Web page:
Friday, 9 October 2015

The Genesis of Frankenstein at Toi Toi 2015

An Operatic Club Night at The CLF Art Cafe

Wednesday 28 and Thursday 29 October 2015
133 Rye Lane, Peckham, London SE15 4ST

Further details of the premiere of my opera The Genesis of Frankenstein as part of the Helios Collective's Toi Toi 2015

Leave your suit and tie behind for two evenings of eclectic musical entertainment in the heart of Peckham. Helios Collective has brought together music from London to Jamaica, and from Finland to Brazil. Relax and experience modern opera alongside rock, bossa nova, pop-fusion, jazz, and reggae. Toi Toi is a celebration of new music, performed by talented international artists. 

Full programme after the break

A baritone Werther in 1950's USA at English Touring Opera

Carolyn Dobbin, Ed Ballard - Massenet Werther - English Touring Opera - photo Robert Workman
Carolyn Dobbin, Adam Tunnicliffe - Massenet Werther - English Touring Opera - photo Robert Workman
Massenet Werther (baritone version); Ed Ballard, Charlotte Dobbin, Simon Wallfisch, Lauren Zolezzi, Michael Druiett, dir: Oliver Platt, cond: Iain Farrington; English Touring Opera at the Britten Theatre
Reviewed by Robert Hugill on Oct 08 2015
Star rating: 3.5

The rarely performed baritone version, in a chamber arrangement, set in 1950's America

As part of their season of French opera, English Touring Opera presented Massenet's Werther, in a chamber reduction by Iain Farrington using the rarely performed baritone version of the opera (made by the composer in 1902 for the baritone Battistini). We caught the performance on 8 October 2015 at the Royal College of Music's Britten Theatre. Ed Ballard sang the title role, Caroline Dobbin sang Charlotte, with Simon Wallfisch as Albert, Lauren Zolezzi as Sophie, Michael Druiett as Le Bailli and Jeff Stuart as Johan Schmidt with children from Vauxhall Primary School. Iain Farrington directed the instrumental ensemble from the piano. The production was directed by Oliver Platt, designed by Oliver Townsend and lighting by Mark Howland.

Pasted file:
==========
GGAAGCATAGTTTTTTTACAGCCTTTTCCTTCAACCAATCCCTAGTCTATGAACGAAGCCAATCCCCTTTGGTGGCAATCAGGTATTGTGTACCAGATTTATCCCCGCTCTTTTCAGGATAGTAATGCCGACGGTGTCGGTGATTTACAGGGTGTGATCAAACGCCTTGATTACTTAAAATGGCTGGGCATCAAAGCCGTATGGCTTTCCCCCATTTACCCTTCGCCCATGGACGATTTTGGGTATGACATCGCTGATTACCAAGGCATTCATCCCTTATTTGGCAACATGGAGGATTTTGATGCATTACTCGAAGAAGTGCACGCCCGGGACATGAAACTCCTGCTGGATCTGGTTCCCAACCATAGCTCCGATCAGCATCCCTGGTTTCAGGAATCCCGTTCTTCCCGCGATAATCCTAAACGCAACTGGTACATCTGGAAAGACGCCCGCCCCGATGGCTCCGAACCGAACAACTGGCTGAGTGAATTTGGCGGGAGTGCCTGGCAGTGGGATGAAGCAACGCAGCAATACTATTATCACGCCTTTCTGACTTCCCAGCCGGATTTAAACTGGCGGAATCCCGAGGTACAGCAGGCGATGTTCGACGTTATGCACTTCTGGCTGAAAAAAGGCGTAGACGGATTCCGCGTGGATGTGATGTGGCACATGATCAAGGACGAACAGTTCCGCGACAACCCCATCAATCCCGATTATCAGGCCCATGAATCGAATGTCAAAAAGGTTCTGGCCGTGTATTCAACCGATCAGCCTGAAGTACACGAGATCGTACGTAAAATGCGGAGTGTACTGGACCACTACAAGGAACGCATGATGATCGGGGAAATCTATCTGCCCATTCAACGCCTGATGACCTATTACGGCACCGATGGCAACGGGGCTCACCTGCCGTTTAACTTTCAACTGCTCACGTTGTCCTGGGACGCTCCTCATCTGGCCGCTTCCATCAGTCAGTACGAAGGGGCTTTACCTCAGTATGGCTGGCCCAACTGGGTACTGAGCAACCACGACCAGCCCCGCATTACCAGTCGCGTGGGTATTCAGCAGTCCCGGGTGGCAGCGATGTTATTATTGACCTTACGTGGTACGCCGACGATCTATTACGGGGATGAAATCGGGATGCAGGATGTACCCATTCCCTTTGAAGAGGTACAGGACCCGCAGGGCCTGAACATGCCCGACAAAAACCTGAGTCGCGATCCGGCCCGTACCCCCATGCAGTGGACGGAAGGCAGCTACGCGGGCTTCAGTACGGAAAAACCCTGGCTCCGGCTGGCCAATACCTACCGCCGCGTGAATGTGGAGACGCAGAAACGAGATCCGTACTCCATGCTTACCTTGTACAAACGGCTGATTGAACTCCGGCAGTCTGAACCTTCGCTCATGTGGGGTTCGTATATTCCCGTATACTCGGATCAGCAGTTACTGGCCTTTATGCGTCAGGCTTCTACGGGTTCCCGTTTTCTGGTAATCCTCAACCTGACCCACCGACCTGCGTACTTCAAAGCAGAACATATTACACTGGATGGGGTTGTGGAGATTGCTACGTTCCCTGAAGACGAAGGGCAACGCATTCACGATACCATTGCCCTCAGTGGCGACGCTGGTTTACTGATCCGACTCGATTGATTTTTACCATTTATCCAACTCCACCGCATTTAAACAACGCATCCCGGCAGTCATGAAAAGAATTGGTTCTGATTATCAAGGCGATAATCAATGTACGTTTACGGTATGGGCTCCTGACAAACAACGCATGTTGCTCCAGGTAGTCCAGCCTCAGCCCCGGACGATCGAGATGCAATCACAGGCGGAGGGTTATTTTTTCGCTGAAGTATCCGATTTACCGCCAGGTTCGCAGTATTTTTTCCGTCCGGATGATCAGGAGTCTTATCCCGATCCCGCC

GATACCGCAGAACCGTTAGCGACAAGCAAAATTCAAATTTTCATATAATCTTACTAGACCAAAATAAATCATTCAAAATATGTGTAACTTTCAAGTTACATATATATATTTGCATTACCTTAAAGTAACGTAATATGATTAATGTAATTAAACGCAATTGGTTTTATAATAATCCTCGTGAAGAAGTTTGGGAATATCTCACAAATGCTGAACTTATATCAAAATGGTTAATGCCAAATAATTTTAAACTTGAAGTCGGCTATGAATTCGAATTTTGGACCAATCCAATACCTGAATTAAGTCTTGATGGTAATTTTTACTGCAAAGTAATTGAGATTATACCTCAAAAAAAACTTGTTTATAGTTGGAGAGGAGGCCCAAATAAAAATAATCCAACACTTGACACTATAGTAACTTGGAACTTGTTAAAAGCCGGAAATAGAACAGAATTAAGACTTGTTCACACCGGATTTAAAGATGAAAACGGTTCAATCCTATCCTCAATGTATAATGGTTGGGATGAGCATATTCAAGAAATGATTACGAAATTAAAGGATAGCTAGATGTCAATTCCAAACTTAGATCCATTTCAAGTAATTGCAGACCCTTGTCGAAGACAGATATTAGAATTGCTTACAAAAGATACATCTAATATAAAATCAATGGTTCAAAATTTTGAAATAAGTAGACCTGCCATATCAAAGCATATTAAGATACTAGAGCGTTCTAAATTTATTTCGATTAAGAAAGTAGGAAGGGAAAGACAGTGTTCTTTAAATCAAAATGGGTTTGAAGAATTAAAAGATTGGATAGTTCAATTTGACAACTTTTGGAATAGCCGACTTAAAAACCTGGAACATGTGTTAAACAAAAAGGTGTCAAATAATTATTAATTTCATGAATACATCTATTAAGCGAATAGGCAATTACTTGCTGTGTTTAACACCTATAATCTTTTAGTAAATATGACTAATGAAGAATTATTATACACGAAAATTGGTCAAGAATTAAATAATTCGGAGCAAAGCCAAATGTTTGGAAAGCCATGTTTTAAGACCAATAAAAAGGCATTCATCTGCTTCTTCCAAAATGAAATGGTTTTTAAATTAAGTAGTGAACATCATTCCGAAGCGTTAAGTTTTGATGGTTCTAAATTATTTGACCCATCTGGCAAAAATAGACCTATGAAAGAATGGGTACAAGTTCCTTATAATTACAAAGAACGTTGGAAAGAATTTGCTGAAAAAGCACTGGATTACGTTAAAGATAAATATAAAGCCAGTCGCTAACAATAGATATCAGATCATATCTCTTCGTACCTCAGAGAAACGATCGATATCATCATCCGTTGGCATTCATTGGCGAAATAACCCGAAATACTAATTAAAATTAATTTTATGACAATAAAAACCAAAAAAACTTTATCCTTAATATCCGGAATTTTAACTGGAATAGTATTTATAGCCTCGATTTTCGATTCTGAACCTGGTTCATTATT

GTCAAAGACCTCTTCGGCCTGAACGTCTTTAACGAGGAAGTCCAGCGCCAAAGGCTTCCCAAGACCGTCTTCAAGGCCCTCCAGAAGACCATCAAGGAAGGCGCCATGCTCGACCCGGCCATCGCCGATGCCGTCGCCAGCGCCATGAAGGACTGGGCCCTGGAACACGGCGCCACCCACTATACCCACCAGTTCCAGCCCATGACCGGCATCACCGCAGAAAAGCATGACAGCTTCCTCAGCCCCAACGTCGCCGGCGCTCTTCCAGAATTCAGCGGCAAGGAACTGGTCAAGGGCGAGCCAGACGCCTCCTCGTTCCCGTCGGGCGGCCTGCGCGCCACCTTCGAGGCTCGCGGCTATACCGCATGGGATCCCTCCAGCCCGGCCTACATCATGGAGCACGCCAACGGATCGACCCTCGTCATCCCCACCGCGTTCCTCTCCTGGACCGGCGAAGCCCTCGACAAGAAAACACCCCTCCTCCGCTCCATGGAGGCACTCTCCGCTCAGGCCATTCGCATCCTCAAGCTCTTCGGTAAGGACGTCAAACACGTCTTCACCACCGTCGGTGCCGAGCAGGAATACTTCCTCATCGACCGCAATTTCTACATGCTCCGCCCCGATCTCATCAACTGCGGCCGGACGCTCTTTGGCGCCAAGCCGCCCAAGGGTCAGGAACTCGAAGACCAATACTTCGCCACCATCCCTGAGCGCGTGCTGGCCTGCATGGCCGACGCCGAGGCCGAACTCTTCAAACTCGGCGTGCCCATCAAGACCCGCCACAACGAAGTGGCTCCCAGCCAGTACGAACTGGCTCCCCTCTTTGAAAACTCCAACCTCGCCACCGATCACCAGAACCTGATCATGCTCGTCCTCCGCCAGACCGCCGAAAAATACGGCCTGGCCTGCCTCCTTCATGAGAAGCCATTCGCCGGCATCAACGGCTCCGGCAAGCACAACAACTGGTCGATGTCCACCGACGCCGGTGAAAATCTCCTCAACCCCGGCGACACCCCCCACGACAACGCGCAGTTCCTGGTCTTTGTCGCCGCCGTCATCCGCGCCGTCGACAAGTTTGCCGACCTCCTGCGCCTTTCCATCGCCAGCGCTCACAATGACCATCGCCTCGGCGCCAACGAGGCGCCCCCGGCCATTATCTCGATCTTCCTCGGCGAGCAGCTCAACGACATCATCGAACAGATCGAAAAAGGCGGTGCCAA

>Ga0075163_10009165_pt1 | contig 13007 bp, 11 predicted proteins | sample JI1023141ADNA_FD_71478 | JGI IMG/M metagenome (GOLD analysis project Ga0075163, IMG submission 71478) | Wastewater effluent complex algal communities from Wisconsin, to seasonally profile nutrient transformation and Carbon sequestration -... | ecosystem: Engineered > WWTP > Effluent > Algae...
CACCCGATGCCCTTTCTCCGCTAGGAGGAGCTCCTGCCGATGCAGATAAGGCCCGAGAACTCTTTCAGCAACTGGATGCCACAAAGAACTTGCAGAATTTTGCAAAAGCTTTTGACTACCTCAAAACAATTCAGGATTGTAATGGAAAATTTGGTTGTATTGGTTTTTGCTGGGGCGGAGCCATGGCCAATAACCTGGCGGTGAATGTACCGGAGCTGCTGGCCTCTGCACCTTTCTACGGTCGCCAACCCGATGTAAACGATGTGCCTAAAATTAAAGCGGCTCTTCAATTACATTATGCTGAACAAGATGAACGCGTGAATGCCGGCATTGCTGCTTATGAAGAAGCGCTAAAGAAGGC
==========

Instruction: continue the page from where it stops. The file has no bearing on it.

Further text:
Michael Druiett, Lauren Zalozzi & children - Massenet Werther - English Touring Opera - photo Robert Workman
Michael Druiett, Lauren Zalozzi & children
photo Robert Workman
Massenet's baritone version of Werther is a rather workman-like piece, Massenet kept the orchestral accompaniment the same and simply applied alterations and transpositions to the solo line. The result is rather unsatisfactory because at crucial moments, when the tenor part soars, the baritone simply shies away from the top leaving the poor soloist with an awkward line, or an octave transposition which sat rather low in the voice.